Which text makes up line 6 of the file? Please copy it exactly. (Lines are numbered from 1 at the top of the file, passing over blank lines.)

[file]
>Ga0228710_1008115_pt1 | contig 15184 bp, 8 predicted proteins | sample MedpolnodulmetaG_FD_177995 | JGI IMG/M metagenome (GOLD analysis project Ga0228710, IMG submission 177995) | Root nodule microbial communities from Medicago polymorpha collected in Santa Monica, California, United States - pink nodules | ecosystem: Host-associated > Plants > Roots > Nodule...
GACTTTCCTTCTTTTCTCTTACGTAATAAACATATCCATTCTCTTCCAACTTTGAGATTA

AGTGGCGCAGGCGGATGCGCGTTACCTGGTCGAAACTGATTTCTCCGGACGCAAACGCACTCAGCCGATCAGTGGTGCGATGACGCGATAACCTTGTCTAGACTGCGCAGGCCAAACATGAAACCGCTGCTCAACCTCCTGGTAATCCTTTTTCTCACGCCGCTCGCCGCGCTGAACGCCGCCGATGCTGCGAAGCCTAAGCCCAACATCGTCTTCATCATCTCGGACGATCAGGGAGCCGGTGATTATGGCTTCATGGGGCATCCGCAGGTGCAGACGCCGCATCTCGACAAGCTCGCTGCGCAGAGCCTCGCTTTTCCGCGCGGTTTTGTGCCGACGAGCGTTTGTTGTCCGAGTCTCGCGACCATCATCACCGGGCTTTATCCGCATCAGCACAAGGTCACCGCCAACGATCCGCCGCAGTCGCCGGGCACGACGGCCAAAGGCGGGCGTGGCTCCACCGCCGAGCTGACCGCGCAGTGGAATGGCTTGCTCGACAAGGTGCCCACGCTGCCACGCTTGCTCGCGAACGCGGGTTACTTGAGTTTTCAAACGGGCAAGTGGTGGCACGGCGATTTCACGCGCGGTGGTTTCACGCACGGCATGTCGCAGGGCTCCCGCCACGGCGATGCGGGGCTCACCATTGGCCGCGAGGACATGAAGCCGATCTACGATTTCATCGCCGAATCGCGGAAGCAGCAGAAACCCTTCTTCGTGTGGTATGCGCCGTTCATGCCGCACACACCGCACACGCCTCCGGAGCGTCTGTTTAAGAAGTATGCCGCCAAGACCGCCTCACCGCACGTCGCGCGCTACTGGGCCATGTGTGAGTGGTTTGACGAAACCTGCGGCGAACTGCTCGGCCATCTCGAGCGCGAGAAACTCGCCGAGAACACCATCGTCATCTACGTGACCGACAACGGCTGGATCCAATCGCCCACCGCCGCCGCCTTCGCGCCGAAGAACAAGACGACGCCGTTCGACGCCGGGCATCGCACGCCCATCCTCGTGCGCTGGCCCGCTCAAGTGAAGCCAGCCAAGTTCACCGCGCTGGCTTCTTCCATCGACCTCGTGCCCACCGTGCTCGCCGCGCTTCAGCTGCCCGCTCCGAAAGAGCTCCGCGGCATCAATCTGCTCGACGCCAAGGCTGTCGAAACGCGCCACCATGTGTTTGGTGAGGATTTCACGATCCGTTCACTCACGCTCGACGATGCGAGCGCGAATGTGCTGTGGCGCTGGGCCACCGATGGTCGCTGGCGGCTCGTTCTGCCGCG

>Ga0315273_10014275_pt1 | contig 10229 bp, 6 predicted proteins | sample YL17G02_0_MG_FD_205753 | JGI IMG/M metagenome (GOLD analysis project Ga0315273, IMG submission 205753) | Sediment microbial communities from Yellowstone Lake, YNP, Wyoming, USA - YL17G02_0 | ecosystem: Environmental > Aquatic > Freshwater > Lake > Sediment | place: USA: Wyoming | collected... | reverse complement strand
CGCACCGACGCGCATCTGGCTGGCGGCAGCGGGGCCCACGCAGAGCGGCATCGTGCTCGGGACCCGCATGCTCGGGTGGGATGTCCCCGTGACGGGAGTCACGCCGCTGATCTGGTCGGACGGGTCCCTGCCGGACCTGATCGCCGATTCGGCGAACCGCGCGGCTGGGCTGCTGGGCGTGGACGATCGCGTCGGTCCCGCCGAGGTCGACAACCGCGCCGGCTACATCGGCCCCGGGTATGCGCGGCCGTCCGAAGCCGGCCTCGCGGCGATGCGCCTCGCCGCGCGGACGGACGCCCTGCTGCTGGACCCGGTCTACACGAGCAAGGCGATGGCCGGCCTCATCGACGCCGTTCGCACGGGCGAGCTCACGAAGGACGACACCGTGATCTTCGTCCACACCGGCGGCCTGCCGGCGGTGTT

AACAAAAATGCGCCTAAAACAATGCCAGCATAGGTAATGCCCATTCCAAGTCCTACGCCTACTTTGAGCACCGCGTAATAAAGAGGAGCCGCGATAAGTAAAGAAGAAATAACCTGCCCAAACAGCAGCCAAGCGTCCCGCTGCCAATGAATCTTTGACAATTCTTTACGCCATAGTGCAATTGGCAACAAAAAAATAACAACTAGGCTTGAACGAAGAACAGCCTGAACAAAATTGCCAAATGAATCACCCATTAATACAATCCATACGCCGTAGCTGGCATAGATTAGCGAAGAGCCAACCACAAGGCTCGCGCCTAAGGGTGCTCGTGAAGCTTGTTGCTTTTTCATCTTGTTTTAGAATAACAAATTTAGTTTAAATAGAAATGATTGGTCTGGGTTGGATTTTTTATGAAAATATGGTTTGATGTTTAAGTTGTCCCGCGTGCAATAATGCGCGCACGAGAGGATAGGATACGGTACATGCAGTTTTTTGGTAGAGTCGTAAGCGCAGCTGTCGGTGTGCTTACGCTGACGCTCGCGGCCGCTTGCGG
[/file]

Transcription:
AACAAAAATGCGCCTAAAACAATGCCAGCATAGGTAATGCCCATTCCAAGTCCTACGCCTACTTTGAGCACCGCGTAATAAAGAGGAGCCGCGATAAGTAAAGAAGAAATAACCTGCCCAAACAGCAGCCAAGCGTCCCGCTGCCAATGAATCTTTGACAATTCTTTACGCCATAGTGCAATTGGCAACAAAAAAATAACAACTAGGCTTGAACGAAGAACAGCCTGAACAAAATTGCCAAATGAATCACCCATTAATACAATCCATACGCCGTAGCTGGCATAGATTAGCGAAGAGCCAACCACAAGGCTCGCGCCTAAGGGTGCTCGTGAAGCTTGTTGCTTTTTCATCTTGTTTTAGAATAACAAATTTAGTTTAAATAGAAATGATTGGTCTGGGTTGGATTTTTTATGAAAATATGGTTTGATGTTTAAGTTGTCCCGCGTGCAATAATGCGCGCACGAGAGGATAGGATACGGTACATGCAGTTTTTTGGTAGAGTCGTAAGCGCAGCTGTCGGTGTGCTTACGCTGACGCTCGCGGCCGCTTGCGG